In July 2009 while in my first trimester of pregnancy, I started having unexplained seizures. This is part 3 of the series that recounts that time. Read the previous entries here:
We shall walk and talk in gardens all misty wet with rain
And I will never never never grow so old again
It’s been difficult writing this part of the series, covering the hospital stay and weeks to follow. Like I’ve said before, I remember very little. And the pieces I do remember don’t follow any logical time sequence. Through my few memories and Tony’s written account, I’ve tried to make some sense of it.
Despite my hazy memory, I very clearly recall the ambulance ride from our local hospital to Beth Israel in Boston. I wanted Tony to ride with me, but he needed to drive so that he would have a vehicle in the city. I asked the doctors if I could go with him in the car, but I still needed to be monitored closely. So it was just me and the nice 12-year-old boy pretending to be an EMT in the back of the ambulance. He was sweet. Not much of a talker, which was fine with me. I felt old, pregnant, and quite content to just lie there quietly with my hands folded over my tummy.
This ride was much different than the one from earlier that night. It was calm, smooth, and unhurried, although we made it into town quickly. It was a Saturday morning and the highway was empty. The sun was just rising on a clear day. I couldn’t see much outside the windows, being horizontal like I was. But I could see the way the sun sparkled off the tops of buildings of the Boston skyline. Orange, gold, silver, iridescent and shimmery. It was beautiful and so peaceful.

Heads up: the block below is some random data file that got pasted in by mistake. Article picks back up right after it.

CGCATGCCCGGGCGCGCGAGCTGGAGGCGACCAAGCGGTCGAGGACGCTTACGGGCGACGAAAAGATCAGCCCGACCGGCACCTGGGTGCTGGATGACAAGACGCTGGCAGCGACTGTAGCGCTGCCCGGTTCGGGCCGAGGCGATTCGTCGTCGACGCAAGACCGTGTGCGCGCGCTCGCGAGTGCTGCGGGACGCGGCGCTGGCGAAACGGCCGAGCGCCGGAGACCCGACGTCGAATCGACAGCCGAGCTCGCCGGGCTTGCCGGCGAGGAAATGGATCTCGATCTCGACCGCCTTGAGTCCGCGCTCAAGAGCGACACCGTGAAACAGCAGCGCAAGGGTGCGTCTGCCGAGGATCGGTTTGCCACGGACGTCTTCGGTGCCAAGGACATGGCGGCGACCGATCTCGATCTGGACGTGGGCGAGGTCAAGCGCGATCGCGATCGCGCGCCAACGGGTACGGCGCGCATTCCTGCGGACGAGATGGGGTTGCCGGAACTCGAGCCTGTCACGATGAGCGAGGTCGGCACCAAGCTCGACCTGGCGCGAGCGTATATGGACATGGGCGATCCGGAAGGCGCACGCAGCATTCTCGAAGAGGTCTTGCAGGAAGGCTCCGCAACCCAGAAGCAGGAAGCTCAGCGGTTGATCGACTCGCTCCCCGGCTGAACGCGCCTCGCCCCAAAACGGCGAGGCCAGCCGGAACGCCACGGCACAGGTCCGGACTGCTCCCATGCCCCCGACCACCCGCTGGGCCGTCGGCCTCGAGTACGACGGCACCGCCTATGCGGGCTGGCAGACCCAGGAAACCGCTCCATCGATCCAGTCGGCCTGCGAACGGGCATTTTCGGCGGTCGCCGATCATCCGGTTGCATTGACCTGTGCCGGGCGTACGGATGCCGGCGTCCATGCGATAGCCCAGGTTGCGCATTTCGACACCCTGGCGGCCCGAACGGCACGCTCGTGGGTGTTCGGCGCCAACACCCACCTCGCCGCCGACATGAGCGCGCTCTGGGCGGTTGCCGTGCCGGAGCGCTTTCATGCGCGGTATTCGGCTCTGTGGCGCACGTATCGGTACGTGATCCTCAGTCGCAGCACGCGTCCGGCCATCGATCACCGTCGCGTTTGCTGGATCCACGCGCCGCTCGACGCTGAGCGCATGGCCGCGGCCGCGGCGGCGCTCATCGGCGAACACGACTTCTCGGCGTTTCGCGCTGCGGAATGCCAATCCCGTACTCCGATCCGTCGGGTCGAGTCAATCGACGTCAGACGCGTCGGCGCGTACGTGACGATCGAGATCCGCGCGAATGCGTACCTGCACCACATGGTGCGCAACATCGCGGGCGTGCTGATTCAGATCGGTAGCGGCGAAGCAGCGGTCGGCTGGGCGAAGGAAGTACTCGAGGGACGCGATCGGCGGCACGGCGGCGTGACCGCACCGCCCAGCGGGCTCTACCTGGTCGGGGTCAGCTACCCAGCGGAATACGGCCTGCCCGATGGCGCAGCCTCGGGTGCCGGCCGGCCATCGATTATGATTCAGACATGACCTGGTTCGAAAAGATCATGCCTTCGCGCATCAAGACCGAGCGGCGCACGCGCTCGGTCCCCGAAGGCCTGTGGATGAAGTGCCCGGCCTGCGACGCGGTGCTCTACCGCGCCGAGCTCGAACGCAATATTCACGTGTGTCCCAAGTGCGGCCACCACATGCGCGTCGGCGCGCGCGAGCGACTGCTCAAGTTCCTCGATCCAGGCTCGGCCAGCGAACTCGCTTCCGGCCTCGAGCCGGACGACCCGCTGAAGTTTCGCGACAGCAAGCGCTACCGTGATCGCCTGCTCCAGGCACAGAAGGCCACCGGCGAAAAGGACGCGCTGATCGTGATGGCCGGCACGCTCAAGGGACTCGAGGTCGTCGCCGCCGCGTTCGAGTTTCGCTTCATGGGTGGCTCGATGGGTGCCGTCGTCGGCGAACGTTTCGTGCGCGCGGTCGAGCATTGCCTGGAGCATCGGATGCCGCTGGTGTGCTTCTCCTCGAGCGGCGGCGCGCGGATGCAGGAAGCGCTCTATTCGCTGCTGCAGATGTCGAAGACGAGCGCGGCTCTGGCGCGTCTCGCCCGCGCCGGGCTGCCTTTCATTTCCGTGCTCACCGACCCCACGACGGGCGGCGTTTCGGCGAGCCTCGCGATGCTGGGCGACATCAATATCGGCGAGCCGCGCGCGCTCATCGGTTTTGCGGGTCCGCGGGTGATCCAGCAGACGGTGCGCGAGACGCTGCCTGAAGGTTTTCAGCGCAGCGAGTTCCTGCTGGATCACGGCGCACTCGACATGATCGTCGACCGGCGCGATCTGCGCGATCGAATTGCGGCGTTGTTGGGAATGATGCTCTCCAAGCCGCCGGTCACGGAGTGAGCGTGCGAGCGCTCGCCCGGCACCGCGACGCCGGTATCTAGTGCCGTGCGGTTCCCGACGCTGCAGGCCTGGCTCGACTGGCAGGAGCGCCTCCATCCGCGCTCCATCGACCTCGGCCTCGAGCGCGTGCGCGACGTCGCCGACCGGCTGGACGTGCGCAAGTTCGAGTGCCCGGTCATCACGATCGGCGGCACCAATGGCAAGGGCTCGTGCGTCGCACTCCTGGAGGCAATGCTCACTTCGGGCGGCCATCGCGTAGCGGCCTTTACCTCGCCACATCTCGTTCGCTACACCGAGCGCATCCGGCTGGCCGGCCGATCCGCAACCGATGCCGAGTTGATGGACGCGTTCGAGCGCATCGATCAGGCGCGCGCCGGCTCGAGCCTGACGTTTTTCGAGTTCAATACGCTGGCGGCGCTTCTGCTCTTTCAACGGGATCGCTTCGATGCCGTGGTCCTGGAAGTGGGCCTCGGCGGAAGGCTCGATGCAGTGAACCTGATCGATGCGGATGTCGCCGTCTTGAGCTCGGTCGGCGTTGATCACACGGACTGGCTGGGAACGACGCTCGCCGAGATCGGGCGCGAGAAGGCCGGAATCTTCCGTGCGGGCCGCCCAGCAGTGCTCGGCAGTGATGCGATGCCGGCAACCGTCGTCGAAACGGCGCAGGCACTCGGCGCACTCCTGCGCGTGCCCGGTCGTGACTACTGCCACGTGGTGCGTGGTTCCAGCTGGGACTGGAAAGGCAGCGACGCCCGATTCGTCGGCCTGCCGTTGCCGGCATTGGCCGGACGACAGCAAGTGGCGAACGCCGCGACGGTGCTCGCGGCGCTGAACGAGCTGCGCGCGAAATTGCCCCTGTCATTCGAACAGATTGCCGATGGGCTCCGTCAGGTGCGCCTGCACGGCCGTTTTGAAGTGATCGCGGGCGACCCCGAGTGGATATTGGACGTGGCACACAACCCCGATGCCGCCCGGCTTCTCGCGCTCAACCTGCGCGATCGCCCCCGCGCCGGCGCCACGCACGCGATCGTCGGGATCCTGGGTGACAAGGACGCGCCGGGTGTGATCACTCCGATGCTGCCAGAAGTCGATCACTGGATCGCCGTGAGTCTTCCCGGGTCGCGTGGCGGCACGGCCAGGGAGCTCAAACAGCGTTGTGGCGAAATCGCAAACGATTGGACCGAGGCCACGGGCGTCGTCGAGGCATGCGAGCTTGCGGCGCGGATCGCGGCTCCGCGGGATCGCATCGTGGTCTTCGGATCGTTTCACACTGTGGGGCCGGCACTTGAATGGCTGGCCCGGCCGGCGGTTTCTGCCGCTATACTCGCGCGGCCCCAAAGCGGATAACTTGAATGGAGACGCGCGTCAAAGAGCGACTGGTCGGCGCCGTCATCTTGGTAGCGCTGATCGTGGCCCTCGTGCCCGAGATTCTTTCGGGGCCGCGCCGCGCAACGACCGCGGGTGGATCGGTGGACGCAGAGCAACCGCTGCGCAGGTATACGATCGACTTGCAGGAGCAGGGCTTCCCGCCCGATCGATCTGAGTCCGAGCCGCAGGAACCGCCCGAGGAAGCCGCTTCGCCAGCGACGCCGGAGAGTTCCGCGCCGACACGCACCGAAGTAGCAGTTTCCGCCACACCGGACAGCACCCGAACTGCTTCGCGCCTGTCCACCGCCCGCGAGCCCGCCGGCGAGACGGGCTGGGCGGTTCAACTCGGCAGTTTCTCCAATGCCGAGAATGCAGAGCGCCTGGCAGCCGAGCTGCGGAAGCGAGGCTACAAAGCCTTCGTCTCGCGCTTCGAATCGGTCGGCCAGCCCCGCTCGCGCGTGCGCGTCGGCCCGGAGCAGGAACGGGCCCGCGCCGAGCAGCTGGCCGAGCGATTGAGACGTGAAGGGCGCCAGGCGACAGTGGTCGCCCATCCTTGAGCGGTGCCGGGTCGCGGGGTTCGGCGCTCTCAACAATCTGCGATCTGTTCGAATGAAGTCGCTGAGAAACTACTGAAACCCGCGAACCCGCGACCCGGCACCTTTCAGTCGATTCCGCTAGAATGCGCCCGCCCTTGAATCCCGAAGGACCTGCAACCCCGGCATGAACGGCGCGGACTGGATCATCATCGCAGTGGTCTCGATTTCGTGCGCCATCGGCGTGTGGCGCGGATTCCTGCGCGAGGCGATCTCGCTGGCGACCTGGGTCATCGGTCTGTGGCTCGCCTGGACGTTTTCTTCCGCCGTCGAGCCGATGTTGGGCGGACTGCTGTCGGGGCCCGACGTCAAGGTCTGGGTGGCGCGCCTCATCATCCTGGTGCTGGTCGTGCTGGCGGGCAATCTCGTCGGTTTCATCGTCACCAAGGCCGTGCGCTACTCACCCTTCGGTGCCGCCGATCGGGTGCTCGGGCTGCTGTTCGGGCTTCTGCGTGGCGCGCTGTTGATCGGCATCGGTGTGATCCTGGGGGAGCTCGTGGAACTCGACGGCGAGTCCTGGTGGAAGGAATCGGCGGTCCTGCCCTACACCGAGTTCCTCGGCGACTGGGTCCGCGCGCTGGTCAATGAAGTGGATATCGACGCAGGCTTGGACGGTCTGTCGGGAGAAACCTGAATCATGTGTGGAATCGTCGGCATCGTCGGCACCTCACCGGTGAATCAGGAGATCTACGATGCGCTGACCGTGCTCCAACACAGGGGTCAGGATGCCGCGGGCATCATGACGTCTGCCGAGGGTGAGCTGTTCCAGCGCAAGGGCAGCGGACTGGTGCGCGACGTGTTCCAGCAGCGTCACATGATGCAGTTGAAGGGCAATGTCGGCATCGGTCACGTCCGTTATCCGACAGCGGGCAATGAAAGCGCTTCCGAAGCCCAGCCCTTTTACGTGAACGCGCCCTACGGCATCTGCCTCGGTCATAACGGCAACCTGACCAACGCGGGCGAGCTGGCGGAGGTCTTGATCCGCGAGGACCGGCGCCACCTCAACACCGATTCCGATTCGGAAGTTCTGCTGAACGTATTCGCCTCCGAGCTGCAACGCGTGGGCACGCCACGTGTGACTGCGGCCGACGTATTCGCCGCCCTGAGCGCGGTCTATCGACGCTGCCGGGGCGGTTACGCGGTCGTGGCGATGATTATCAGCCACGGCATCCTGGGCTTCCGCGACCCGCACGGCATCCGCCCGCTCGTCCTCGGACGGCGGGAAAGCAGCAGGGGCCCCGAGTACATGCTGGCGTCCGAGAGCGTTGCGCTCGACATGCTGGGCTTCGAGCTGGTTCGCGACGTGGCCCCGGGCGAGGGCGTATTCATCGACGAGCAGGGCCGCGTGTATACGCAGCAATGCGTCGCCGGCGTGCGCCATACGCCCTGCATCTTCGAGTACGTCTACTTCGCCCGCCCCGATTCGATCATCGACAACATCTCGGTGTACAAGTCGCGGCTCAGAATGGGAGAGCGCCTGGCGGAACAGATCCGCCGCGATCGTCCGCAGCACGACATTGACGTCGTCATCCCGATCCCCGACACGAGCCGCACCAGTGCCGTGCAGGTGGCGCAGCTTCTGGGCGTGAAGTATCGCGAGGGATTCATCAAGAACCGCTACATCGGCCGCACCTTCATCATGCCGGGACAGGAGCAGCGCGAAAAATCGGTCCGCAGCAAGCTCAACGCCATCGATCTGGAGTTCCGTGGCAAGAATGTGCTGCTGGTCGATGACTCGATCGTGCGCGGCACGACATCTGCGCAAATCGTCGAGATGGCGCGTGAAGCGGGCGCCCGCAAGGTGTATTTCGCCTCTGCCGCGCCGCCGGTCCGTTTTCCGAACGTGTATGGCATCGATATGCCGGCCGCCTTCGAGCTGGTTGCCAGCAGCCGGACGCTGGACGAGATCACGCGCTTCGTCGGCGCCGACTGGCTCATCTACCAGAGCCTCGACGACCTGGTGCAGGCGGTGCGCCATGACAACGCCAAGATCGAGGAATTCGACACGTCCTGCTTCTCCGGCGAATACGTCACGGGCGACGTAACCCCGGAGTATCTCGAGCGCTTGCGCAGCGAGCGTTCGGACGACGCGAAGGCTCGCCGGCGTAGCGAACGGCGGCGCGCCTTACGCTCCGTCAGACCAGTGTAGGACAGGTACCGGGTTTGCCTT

That drive was like being in the eye of the storm. Coming out of hours of total chaos and heading into much of the same. A brief respite at dawn. I breathed it in like fresh air. I wished it were a little longer so I could enjoy the quiet.
I was taken to the emergency room at BI, back into the storm. Nobody was sure where I was going to land. Obstetrics? Neurology? The big debate of the day. Tony was already there waiting for me as I was rolled into a ‘room’ in the ER, which consisted of a corner with a curtain around it. These busy big city hospitals are short on space, I guess. Doctors came in and out, asking loads of questions. I deferred to my husband much of the time, something I would become very used to doing.
I was happy to see my mom arrive. She carried her purse and a plastic shopping bag full of the essentials, tissues and mints and magazines. Always prepared, my mum. My sisters arrived soon after. I was glad to have familiar faces around. But they all looked tired and worried and I just wanted people to stop. Guys, it’s okay. I’m fiiiine. I truly felt that there was no reason to worry. It was a fluke. A crazy weird fluke. I ate something bad, is all. This business, all this fuss is just silly!
Of course, I didn't see myself on the floor the night before. The convulsing and the blood. Fighting with the EMTs as they tried to help. Perhaps 'silly' isn't the word my husband would use to describe the situation.
None of the doctors or nurses could tell us exactly what had happened or why. But they had a plan. They would perform every test they could think of. And so it started. Blood tests, motor, memory, and reflex tests, lumbar puncture (yeah, it was about as pleasant as it sounds), MRIs, EKGs, EEGs… The works. The only thing they weren’t able to do was a cat scan, which is not baby safe. I’m cooking this baby just fine on my own, thankyouverymuch.
When I was in one of the more time consuming tests, Tony was able to step out with his mom, dad, and sister for a bite to eat. I imagine he needed (and deserved) a break. I learned recently that this was the time his wall broke down. Always the picture of strength and support for me, he could finally let go of all his worries and fears. Spill it out on a cafeteria table with his family there to hold him up. They listened and hugged him as he let it all out.